How to carry out an effective performance appraisal for employees:
Carrying out in-depth performance appraisals of your organization’s employees is one of the most effective ways to increase productivity and make your employees feel that their hard work and contributions are appreciated.
From using the wrong metrics to assess performance to applying a standard that’s simply too strict to employees, there are many ways to compromise the total value of your performance appraisal process.
In this guide, we’ll share five tips that you can use to make sure your performance appraisals are as effective as possible not just at tracking and reviewing employee performance, but in making sure employees are rewarded for their contributions.
Before you talk about performance, talk about goals.
One of the biggest mistakes organizations make during the performance appraisal process is focusing entirely on performance without clearly explaining the metrics that are used to assess performance to employees.
This can lead to a breakdown in communications between your organization and its team, where management is constantly assessing performance based on a different metric from operational staff members.
Before you talk about performance in any performance appraisal, talk about your organization’s key goals so that employees understand what they should focus on achieving and understand which metrics are used to assess their performance.
Ask for feedback from a range of different sources.
When you only ask for feedback from one source – or worse yet, only use your own observations as a source of performance appraisal – it’s easy to get a one-sided view of a staff member’s value.
Members of your organization’s staff will often work with multiple people, often in very different situations and capacities. This can lead to different staff members that have very different opinions of their peers.
Instead of asking for feedback from one source or using your personal opinion of a staff member to review their performance, ask for feedback from several different people so that you get a full understanding of a staff member’s performance.
Balance positive feedback and areas that need improvement.
Many employees go into performance reviews with the perception that they will be looked at from a critical perspective in which their achievements and strengths take a backseat to the areas in which they can improve.
This can lead to anxiety and uncertainty for staff members, shaping the performance evaluation process and compromising results. Because of this, it’s important to make sure performance appraisals are a balance of positive and critical feedback.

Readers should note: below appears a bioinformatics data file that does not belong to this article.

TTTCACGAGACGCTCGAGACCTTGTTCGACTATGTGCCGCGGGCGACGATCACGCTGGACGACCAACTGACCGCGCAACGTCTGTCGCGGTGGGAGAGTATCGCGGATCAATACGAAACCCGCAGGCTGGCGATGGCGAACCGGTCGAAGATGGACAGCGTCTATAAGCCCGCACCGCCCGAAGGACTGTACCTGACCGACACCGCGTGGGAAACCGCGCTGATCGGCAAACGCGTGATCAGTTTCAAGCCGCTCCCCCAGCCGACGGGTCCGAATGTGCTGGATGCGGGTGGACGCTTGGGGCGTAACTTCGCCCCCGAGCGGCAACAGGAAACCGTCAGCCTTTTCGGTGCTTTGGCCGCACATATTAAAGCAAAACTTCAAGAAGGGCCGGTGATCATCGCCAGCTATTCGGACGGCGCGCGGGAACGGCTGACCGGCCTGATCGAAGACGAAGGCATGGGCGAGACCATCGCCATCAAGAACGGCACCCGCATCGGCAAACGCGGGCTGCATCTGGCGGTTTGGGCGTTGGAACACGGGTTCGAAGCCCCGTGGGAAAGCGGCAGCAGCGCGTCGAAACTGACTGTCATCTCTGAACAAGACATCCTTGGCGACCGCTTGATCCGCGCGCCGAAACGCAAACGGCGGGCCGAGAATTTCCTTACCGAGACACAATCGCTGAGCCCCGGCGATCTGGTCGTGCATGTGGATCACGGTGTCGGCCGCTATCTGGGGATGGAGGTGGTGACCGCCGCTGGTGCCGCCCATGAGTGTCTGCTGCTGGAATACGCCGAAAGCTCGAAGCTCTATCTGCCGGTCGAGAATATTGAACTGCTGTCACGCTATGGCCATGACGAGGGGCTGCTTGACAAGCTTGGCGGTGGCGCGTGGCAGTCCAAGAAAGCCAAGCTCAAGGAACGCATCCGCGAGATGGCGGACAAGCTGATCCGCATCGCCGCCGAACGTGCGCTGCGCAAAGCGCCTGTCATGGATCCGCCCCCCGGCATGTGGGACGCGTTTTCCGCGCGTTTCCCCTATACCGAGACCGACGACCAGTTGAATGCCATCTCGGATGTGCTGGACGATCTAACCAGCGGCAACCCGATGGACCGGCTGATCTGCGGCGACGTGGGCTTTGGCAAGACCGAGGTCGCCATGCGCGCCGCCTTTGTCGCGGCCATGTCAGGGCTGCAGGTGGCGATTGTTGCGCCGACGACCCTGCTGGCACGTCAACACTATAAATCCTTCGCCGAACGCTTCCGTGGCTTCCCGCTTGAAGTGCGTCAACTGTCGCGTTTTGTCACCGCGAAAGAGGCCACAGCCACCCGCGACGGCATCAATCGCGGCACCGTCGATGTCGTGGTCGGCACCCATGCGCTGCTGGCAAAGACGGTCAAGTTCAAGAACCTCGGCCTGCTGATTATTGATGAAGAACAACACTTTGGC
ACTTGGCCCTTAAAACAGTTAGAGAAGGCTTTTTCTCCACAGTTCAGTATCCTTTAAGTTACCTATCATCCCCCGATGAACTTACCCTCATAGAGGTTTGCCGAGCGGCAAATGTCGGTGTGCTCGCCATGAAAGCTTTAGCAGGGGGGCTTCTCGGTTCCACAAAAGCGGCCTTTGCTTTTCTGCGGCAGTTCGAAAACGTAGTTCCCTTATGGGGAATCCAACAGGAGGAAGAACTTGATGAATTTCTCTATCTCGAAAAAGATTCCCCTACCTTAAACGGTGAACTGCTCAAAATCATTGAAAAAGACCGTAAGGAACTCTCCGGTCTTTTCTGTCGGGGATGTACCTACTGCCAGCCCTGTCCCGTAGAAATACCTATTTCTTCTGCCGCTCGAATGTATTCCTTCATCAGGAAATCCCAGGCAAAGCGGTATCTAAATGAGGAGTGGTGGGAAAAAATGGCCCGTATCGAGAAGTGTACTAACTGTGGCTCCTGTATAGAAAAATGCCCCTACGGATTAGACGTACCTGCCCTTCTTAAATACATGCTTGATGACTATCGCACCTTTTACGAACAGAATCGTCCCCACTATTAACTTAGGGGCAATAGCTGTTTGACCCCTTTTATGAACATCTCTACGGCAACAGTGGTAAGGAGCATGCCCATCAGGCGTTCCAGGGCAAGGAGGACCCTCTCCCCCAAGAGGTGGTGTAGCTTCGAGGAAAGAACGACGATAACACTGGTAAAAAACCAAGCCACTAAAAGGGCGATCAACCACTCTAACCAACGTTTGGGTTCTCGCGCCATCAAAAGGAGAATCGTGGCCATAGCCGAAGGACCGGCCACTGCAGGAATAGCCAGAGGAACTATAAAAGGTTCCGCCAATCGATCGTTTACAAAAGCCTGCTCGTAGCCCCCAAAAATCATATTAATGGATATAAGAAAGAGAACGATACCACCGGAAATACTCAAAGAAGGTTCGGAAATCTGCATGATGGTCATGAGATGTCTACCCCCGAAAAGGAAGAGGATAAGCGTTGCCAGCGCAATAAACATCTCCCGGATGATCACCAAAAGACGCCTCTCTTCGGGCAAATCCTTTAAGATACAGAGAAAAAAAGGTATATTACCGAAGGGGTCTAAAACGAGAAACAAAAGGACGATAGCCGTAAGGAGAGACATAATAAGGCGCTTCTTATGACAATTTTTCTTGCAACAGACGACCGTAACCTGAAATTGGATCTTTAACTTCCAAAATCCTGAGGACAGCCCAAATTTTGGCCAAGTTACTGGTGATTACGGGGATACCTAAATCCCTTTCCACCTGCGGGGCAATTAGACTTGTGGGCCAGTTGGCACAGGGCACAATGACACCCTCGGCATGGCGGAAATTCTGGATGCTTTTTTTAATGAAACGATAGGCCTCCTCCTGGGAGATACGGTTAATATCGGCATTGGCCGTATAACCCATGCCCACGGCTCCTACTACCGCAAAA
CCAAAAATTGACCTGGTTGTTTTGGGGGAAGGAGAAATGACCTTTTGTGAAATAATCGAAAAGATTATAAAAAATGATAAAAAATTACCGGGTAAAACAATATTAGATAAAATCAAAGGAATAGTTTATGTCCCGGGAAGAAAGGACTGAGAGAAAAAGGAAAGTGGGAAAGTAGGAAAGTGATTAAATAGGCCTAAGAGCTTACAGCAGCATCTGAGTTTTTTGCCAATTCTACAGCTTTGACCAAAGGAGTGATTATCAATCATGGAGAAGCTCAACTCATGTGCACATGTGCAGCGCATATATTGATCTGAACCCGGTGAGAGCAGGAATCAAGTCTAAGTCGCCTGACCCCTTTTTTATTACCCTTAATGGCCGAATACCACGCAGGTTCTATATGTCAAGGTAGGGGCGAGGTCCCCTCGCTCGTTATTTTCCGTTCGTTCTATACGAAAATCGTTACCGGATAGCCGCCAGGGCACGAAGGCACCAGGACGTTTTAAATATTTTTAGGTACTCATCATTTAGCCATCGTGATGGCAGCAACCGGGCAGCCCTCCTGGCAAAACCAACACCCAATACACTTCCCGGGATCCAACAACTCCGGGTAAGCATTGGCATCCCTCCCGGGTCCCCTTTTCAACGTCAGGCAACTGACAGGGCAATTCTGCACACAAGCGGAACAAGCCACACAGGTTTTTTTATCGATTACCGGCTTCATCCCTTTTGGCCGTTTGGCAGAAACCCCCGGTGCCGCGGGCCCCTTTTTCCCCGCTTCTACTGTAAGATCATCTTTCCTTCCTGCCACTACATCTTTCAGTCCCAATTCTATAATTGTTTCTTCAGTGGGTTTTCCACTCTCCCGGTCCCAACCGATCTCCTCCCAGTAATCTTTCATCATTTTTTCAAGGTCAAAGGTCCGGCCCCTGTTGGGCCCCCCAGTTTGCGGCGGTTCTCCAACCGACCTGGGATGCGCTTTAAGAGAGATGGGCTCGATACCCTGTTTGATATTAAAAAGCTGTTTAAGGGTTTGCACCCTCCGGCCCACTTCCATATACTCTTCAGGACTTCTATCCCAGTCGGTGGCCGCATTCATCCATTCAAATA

Before you delve into areas that need to be improved or offer critical feedback, look at the key achievements of each staff member. This not only makes the performance appraisal process easier – it also balances your review of each staff member.
Use both recent and past events to shape your appraisal.
It’s easy to let recent events shape your opinion of a staff member, often to the point at which their previous achievements or mistakes are ignored in favor of events that happened recently.
This is the butt of numerous business jokes, in which employees start increasing the amount of work they complete in the weeks leading up to the performance appraisal period, hoping to shape their reviewer’s opinion.
Avoid letting recent events compromise or strengthen your opinion of an employee too much. Focus on the big picture and look at their recent and past performance to get a more detailed, honest and fair opinion of their performance.
Ask employees for their opinions and professional input.
It’s easy for performance appraisals to become a one-sided process in which staff members listen and don’t contribute. This is bad for both sides – you miss out on valuable feedback, and staff members miss out on the opportunity to contribute.
During the performance appraisal process, ask employees for their opinions and feedback so that you have an understanding of the challenges they face in the roles they work in and the processes that they believe could improve performance.
Employees can also offer valuable feedback on goals and priorities, helping you to work out if a goal is realistic or not and assess the amount of time required for the organization to achieve both its short and long-term goals and business objectives.